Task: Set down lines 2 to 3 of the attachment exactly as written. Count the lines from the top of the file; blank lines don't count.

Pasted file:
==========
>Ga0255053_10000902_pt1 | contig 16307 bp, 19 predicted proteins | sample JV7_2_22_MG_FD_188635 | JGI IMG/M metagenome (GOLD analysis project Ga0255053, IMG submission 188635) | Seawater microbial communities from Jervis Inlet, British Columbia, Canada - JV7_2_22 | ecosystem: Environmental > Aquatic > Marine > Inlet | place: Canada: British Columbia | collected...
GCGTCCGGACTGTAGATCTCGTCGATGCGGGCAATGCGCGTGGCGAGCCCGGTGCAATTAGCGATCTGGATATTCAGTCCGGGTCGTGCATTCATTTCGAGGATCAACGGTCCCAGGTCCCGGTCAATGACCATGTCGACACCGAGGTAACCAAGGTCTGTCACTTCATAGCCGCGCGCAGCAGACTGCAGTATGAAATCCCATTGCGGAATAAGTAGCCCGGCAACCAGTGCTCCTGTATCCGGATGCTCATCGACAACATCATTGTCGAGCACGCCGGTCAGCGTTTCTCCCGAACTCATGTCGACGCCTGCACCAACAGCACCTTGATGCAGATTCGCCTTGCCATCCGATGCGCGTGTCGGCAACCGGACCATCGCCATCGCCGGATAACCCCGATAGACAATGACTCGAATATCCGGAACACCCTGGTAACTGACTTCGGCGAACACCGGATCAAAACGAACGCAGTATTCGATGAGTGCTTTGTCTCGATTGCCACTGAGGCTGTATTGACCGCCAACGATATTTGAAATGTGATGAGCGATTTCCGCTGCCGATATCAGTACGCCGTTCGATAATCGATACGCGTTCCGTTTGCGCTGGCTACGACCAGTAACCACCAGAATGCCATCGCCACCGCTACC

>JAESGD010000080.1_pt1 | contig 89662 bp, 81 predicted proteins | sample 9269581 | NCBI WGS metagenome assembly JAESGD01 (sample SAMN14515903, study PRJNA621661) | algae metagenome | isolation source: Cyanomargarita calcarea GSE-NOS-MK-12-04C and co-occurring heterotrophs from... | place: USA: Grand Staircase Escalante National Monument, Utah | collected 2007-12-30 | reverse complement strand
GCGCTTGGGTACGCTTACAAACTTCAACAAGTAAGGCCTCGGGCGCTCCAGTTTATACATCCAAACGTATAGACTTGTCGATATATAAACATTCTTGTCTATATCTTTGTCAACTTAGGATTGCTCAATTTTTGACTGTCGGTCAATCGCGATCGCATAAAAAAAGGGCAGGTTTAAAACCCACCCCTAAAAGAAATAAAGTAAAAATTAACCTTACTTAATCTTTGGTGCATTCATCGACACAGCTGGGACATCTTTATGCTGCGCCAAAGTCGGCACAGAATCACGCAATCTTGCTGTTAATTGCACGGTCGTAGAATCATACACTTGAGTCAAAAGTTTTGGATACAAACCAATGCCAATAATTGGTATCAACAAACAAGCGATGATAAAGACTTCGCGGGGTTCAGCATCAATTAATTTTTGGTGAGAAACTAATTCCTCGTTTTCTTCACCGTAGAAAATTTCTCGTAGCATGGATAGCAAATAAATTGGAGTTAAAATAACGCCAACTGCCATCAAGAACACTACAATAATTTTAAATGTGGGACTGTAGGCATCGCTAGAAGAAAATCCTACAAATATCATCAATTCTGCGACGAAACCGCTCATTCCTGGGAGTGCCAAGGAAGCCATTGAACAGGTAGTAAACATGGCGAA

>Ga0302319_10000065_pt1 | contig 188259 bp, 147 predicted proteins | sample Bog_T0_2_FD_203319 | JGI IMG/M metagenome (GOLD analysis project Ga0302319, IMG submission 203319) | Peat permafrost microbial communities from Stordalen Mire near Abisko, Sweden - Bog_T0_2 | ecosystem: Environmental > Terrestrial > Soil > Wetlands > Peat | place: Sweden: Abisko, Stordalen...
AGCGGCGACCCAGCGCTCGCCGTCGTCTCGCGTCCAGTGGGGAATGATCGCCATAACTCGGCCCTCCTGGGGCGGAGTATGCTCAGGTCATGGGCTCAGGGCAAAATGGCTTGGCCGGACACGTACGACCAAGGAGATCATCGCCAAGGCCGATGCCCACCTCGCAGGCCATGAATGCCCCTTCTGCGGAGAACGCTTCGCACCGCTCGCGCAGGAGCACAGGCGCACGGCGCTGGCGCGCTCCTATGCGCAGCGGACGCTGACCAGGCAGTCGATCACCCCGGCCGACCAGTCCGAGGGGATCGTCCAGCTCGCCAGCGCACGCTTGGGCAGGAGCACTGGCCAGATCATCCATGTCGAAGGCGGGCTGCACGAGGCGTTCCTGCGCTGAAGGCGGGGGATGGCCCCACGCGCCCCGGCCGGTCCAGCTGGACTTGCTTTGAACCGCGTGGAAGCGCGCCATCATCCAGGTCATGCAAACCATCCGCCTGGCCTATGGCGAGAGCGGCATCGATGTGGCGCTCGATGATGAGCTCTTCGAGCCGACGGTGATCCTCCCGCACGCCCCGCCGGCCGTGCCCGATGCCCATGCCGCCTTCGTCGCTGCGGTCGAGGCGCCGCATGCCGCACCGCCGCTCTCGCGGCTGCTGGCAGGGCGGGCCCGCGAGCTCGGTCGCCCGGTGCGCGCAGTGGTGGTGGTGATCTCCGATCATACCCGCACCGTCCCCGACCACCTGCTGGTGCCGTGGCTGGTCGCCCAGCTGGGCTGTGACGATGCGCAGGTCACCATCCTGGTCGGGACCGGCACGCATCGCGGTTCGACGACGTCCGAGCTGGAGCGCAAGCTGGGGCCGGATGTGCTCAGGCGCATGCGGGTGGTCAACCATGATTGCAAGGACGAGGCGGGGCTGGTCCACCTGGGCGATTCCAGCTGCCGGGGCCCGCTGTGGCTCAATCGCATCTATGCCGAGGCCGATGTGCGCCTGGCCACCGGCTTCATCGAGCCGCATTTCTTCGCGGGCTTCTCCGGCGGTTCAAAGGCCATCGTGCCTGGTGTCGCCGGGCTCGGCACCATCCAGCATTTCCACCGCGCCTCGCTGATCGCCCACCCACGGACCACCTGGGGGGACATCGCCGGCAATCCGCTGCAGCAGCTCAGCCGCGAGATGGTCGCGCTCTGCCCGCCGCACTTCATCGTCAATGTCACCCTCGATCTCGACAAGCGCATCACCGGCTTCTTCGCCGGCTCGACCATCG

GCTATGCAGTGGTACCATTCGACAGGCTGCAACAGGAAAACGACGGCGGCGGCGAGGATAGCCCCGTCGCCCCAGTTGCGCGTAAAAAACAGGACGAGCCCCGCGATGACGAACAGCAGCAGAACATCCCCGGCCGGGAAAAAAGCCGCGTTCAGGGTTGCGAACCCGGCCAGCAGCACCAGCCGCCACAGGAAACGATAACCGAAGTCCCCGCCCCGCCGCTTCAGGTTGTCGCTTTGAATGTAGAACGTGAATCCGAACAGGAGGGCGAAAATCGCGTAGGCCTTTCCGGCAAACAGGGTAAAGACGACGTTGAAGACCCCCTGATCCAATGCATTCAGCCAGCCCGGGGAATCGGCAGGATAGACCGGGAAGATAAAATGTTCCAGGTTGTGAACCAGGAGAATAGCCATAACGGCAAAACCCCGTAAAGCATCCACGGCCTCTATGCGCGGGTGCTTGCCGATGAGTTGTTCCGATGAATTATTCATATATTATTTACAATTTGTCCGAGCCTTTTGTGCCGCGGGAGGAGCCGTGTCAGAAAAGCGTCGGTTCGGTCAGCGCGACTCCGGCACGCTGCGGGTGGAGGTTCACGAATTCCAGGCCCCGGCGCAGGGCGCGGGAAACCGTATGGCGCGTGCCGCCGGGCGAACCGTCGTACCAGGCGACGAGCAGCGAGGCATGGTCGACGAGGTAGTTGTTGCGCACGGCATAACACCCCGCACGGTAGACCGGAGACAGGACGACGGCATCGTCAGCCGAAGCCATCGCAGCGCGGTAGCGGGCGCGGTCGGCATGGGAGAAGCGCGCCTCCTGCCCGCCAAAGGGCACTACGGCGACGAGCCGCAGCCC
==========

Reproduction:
GCGTCCGGACTGTAGATCTCGTCGATGCGGGCAATGCGCGTGGCGAGCCCGGTGCAATTAGCGATCTGGATATTCAGTCCGGGTCGTGCATTCATTTCGAGGATCAACGGTCCCAGGTCCCGGTCAATGACCATGTCGACACCGAGGTAACCAAGGTCTGTCACTTCATAGCCGCGCGCAGCAGACTGCAGTATGAAATCCCATTGCGGAATAAGTAGCCCGGCAACCAGTGCTCCTGTATCCGGATGCTCATCGACAACATCATTGTCGAGCACGCCGGTCAGCGTTTCTCCCGAACTCATGTCGACGCCTGCACCAACAGCACCTTGATGCAGATTCGCCTTGCCATCCGATGCGCGTGTCGGCAACCGGACCATCGCCATCGCCGGATAACCCCGATAGACAATGACTCGAATATCCGGAACACCCTGGTAACTGACTTCGGCGAACACCGGATCAAAACGAACGCAGTATTCGATGAGTGCTTTGTCTCGATTGCCACTGAGGCTGTATTGACCGCCAACGATATTTGAAATGTGATGAGCGATTTCCGCTGCCGATATCAGTACGCCGTTCGATAATCGATACGCGTTCCGTTTGCGCTGGCTACGACCAGTAACCACCAGAATGCCATCGCCACCGCTACC

>JAESGD010000080.1_pt1 | contig 89662 bp, 81 predicted proteins | sample 9269581 | NCBI WGS metagenome assembly JAESGD01 (sample SAMN14515903, study PRJNA621661) | algae metagenome | isolation source: Cyanomargarita calcarea GSE-NOS-MK-12-04C and co-occurring heterotrophs from... | place: USA: Grand Staircase Escalante National Monument, Utah | collected 2007-12-30 | reverse complement strand